You are browsing the archive for 2018 December 11.

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The Fateful Arrest That Could Poison America’s Relationship with China

December 11, 2018 in Economics

By Doug Bandow

Doug Bandow

Amid controversy over a maybe yes/maybe no ceasefire in Donald
Trump’s trade war with China, the United States engineered
the arrest by Canada of a top Chinese executive for allegedly
busting U.S. sanctions on Iran. The detention sparked outrage in
Beijing, which threatened Canada with “grave
consequences” if Meng Wanzhou is not released.

Huawei Technologies Co. is one of China’s international
behemoths, a telecom firm that now sells more smartphones than
Apple. The arrest of Meng, the founder’s daughter and
Huawei’s chief financial officer, was not for committing a
genuine crime against Americans, but rather for allegedly lying
over Huawei’s connection to another firm that did business in
Iran. The Trump administration is determined to dragoon other
nations into its anti-Tehran crusade.

Washington’s use of its economic clout to coerce the rest
of the world reflects extraordinary hubris. Americans would be
outraged if another nation did the same to us.

By busting Meng Wanzhou,
Trump is signaling that he expects to dictate to every nation, no
matter how powerful.

In recent years, the United States has imposed sanctions on
numerous nations, including Cuba, Iran, Iraq, Libya, Myanmar,
Russia, Venezuela, and Yugoslavia. Increasingly Washington insists
that the rest of the world follow America’s lead or else. It
seemed radical when the 1996 Helms-Burton Act targeted foreign
firms trading with Cuba. Since then, secondary sanctions have
become commonplace, the economic weapon of choice against Sudan
(since lifted), North Korea, Syria, and Iran. Against that latter
nation, Washington currently is using U.S.-dominated financial
markets in an attempt to enforce essentially a total embargo.

Obviously, the purpose of secondary penalties is to magnify the
impact of a boycott. In some cases, such as Iraq and North Korea,
Washington has won UN Security Council support for multilateral
penalties. In many instances, however, foreign governments dismiss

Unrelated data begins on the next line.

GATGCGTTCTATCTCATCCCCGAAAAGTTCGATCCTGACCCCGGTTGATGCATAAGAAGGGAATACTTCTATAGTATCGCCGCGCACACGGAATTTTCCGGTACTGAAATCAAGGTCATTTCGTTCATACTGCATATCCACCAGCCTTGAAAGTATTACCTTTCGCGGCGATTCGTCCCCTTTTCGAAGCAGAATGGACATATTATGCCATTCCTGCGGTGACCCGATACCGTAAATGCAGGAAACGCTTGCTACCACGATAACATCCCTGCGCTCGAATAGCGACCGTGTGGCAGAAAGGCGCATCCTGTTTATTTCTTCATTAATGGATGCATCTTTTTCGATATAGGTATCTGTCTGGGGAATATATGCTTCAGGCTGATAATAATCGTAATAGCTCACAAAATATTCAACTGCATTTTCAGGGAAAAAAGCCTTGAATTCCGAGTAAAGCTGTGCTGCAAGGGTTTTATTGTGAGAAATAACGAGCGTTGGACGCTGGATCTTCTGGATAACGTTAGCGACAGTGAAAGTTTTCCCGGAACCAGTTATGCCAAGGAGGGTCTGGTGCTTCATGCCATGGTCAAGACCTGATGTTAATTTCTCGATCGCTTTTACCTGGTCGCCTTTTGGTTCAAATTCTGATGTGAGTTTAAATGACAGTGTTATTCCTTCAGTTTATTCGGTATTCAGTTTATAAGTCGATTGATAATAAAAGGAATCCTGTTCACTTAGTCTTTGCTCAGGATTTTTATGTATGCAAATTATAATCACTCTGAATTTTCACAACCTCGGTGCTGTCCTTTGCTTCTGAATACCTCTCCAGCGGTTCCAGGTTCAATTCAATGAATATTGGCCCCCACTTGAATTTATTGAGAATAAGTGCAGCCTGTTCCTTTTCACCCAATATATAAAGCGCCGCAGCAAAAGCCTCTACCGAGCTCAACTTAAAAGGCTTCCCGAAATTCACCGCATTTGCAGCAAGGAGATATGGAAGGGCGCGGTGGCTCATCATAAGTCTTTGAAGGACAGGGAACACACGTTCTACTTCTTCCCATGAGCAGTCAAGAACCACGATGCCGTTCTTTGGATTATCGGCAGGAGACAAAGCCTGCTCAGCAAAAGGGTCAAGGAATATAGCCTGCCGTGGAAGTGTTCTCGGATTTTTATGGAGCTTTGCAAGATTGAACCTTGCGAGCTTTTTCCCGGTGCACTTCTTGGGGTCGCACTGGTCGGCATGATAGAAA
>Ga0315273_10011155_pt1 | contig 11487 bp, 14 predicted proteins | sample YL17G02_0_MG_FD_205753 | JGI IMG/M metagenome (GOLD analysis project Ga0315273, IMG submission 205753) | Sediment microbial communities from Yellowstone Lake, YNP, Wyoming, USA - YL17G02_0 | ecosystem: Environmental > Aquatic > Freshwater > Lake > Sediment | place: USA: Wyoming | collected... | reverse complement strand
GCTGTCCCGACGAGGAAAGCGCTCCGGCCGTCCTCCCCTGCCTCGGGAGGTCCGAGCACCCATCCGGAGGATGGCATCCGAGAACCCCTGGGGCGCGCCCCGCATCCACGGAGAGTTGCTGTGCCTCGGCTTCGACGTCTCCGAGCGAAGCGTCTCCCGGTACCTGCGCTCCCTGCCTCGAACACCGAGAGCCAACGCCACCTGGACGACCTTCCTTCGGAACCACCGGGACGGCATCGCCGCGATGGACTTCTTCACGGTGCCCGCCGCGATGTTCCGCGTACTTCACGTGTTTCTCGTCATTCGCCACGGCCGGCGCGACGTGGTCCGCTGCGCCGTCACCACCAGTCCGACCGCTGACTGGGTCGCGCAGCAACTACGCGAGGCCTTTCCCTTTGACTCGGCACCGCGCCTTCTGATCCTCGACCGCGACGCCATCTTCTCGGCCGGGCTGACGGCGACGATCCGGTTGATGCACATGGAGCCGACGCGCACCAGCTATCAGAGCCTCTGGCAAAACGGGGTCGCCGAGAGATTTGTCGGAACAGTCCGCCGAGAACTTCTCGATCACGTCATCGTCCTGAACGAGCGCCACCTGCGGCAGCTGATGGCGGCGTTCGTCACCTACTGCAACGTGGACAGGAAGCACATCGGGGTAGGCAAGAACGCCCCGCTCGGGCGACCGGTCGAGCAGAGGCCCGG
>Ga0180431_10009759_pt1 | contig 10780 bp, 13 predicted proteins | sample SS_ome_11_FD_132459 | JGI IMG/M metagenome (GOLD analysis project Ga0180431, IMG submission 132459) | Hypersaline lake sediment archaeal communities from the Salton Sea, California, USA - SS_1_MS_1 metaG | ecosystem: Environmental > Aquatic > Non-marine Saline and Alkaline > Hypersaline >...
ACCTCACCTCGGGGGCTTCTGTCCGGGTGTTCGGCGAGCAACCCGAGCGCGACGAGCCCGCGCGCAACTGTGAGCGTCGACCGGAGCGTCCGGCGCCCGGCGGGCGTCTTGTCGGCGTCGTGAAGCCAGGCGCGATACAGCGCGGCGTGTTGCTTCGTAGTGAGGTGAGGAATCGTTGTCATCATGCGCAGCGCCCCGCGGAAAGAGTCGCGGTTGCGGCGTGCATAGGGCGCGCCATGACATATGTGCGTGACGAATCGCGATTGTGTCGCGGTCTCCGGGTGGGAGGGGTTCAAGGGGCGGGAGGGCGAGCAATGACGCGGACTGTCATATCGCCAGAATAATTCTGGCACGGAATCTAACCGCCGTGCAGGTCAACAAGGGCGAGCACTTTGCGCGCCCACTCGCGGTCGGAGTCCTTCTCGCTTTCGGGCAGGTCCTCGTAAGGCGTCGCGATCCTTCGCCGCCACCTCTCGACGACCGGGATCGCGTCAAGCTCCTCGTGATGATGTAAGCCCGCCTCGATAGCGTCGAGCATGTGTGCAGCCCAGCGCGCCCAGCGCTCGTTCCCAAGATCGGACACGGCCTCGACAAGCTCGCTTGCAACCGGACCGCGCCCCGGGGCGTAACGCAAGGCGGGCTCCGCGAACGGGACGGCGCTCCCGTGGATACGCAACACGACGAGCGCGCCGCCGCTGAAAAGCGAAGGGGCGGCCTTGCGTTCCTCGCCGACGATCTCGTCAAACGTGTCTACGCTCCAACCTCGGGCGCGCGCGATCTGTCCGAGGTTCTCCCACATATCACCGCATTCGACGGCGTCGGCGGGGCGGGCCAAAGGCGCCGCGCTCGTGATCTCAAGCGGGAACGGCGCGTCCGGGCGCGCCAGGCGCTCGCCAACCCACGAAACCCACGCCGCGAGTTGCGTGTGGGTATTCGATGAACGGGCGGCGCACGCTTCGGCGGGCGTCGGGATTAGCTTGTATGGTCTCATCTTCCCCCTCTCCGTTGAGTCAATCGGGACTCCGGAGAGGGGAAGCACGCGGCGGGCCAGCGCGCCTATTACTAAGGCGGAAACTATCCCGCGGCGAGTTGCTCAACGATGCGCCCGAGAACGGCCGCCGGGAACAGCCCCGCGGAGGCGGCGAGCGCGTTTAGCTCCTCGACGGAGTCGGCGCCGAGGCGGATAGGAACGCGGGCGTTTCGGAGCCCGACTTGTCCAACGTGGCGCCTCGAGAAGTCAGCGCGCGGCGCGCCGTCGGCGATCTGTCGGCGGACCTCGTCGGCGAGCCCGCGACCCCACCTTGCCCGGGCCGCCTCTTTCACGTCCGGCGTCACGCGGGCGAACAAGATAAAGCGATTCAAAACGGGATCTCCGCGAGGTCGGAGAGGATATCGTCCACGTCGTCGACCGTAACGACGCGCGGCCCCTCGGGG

what they see as shortsighted, counterproductive
penalties—yet we press ahead anyway.

For instance, only in the U.S. do ethnic Cubans possess
disproportionate political clout, based on Florida’s importance in
determining the outcome of presidential elections. Hence, six
decades after imposing its embargo, Washington continues, alone, to
isolate Cuba economically. Given the politics, the U.S. may still
be doing so 60 years from now.

When international support is lacking, Washington threatens
foreign businesses to expand its bans. Even the slightest error can
lead to huge fines if companies do business in the U.S. Firms
forced to choose between markets in America and much smaller,
isolated states overwhelmingly pick the former, which requires
complying with American restrictions. That turns a secondary
boycott by the U.S. into a global squeeze, if not a full

Commercial restrictions have become all too common, perhaps
because they are easy to apply …read more

Source: OP-EDS

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The Government Must Resist Micro-Managing Our EU Exit

December 11, 2018 in Economics

By Ryan Bourne

Ryan Bourne

Unlike many commentators, I believe that a no-deal Brexit still
very possible.

It is the default as the clock ticks, and parliament must vote
for government-backed legislation to change path.

For all the threats about a second referendum, the Conservatives
would implode if they rowed back on delivering Brexit. And as
regrettable as a no-deal scenario might be, it seems the only way
of achieving a meaningful Brexit.

Yes, adjustment will be
disruptive. It requires an active government to prepare. But
markets respond quickly in the face of necessity.

But Brexiteers who consider this option the best path forward
should admit that it would come with short-term dislocation, and
prepare the country for it.

The effect here would not be “uncertainty”. No-deal
provides clarity relative to the chaos of Theresa May’s
proposed withdrawal agreement or a second referendum.